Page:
Fencing Veils

Fencing veils make you look like an astronaut. It provides vision for the front and sides and can be zipped easily to your bee suit/jacket. However, because there’s no mesh in the back, there’s a lack of airflow which can be tough during warmer weather.

Fencing veils are your best bet if you’re a beginner at beekeeping or bee and wasp removal.

Suits/ Jackets

Suits cover most of your body from the neck to your wrists to your ankles. A jacket, on the other hand, just covers you from the neck to the wrists. They should be paired with jeans or other pants with thick fabric.

Most suits and jackets are made of really thick cotton or a blend of cotton and polyester. It needs to be thick so the stingers can’t penetrate through easily. During the summer when it’s hotter, they can be made with polyester and vinyl to allow more ventilation and airflow.

The openings around the neck, wrists, ankles, and waist need to be secured tightly. Believe us, bees and wasps can be mighty persistent and can find the smallest holes to wiggle through! So, there need to be no spaces in between these areas. It can be secured with Velcro, elastics, or even duct tape. Some suits and jackets also come with thumb loops to prevent the sleeves from riding up.

Lastly, the zippers should be high-quality. They get used quite often, so they need to be sturdy to hold up better. Metal zippers are always the best bet, but plastic can also be good if you’re on a budget.


Your hands will be your closest contact with the bees and wasps, so you got to keep them well-protected. However, this can be a challenge because while thick gloves protect you from pesky stingers, they prevent your hands from being agile and dexterous.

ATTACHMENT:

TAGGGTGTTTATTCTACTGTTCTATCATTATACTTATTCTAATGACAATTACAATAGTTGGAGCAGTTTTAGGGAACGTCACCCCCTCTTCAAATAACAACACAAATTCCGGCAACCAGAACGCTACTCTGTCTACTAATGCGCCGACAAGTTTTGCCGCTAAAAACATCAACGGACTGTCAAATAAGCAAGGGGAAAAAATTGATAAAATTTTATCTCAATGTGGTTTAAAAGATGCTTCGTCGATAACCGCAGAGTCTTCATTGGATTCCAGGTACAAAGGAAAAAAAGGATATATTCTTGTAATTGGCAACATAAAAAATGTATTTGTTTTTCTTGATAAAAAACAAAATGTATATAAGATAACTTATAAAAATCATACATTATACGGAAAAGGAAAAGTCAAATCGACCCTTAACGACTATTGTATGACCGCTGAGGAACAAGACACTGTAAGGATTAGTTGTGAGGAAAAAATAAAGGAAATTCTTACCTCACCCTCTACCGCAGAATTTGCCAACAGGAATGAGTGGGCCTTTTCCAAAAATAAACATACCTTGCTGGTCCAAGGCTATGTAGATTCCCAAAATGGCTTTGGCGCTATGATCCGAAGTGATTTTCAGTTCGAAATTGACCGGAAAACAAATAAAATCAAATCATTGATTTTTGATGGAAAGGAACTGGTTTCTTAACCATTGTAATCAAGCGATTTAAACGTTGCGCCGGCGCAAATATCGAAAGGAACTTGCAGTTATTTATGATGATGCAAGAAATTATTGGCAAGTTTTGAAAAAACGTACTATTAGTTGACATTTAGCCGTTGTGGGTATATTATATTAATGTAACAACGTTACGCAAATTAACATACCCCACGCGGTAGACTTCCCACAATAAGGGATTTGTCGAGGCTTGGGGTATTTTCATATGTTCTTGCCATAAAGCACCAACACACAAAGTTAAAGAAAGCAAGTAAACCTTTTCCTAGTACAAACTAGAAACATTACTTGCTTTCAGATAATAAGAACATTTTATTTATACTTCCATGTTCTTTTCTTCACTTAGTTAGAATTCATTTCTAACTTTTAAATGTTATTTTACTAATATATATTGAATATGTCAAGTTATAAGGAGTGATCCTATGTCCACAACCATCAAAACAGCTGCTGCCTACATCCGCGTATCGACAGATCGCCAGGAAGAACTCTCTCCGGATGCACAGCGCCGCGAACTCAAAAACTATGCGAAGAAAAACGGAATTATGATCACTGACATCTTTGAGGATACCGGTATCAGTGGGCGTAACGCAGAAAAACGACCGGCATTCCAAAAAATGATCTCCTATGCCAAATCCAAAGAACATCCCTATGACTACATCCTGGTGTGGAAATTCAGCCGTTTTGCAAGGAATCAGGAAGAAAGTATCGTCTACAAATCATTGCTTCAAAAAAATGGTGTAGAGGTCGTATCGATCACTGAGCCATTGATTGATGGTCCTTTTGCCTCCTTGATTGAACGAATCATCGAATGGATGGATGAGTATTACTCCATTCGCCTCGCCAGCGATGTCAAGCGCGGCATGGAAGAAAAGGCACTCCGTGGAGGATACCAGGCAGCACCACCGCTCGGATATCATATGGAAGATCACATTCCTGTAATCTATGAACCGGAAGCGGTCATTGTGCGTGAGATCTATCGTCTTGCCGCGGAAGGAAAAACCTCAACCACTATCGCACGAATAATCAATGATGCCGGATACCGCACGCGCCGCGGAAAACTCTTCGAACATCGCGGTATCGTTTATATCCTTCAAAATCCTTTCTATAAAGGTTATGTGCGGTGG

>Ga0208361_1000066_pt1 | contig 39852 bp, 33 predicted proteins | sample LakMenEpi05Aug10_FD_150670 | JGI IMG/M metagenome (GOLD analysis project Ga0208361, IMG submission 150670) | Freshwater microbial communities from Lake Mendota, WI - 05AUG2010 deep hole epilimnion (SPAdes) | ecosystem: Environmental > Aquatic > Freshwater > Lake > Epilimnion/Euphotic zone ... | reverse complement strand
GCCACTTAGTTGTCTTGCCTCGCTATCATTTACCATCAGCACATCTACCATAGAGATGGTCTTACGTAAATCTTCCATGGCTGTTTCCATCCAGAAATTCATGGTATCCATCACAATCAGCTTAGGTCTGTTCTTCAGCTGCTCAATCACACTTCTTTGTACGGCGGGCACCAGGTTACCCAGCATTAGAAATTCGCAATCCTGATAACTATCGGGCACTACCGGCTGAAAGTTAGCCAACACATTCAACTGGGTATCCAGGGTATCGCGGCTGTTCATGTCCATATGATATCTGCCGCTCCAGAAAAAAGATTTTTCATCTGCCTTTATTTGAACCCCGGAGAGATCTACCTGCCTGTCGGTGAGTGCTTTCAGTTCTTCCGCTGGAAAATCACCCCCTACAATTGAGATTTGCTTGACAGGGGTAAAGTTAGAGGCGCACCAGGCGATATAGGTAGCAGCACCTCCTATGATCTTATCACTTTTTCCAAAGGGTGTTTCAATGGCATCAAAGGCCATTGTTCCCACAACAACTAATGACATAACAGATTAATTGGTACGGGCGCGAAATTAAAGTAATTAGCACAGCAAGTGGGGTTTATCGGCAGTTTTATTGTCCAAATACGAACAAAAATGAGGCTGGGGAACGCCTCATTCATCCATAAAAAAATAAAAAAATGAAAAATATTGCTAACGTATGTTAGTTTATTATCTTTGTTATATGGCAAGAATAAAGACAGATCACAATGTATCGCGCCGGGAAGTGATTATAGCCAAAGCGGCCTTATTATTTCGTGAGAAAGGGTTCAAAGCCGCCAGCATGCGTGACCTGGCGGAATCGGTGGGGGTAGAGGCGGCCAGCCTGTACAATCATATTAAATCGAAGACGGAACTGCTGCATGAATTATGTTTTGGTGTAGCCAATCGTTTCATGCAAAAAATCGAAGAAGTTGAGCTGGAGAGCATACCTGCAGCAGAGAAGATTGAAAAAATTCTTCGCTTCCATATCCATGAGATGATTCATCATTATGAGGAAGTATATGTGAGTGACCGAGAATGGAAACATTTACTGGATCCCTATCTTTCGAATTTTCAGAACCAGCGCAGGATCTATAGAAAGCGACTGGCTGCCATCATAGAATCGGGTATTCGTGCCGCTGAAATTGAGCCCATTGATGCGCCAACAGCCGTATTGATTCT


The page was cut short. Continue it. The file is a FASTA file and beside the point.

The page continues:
Many beekeepers and bee removals near Orange County regularly don’t wear gloves because honeycombs and tools are easier to handle. However, bees are generally less aggressive, so we really don’t recommend not wearing gloves around wasps, who are more in-your-face. Additionally, gloves need to be worn by beginners while they get used to being around these insects.

Protective gloves are usually made of cowhide or goatskin. Cowhide is the thickest and most protective, but are also the most rigid. Goatskin, on the other hand, is more supple but also thinner. Nitrile gloves are also an option because they make bees less likely to sting, though they’re not thick enough to prevent one.


Bees and wasps don’t normally go for your feet, but you’d still want proper protection if you happen to step on them, wouldn’t you?

Boots are the most versatile part of the protective set because they don’t need to be special. Plenty of boots on the market are already thick enough for bee and wasp work. Just make sure to insert your pants into the boots so they can’t make their way in there.

What Else Do I Need to Know?

Bees and wasps are persistent little buggers. They know they can’t sting you properly when you’re in your suit, so sometimes they hang around and wait until you’re removing your suit to strike! That’s why it’s important to make sure none of them are sticking to your protective gear when you’re leaving them behind. This also ensures that you’re not taking any of them into places you don’t want them to be in, like your home or office.


We hope this article has been informative and offers a good look into our lives as trusted Orange County and Irvine bee removal experts. We love what we do and strive to protect all homes from bee and wasp infestations. So, if you’re looking to avail any of our services, please contact us at (949) 455-0123 to get started. We offer 24/7 services around most of Southern California.

To find more about our work, please visit our website here.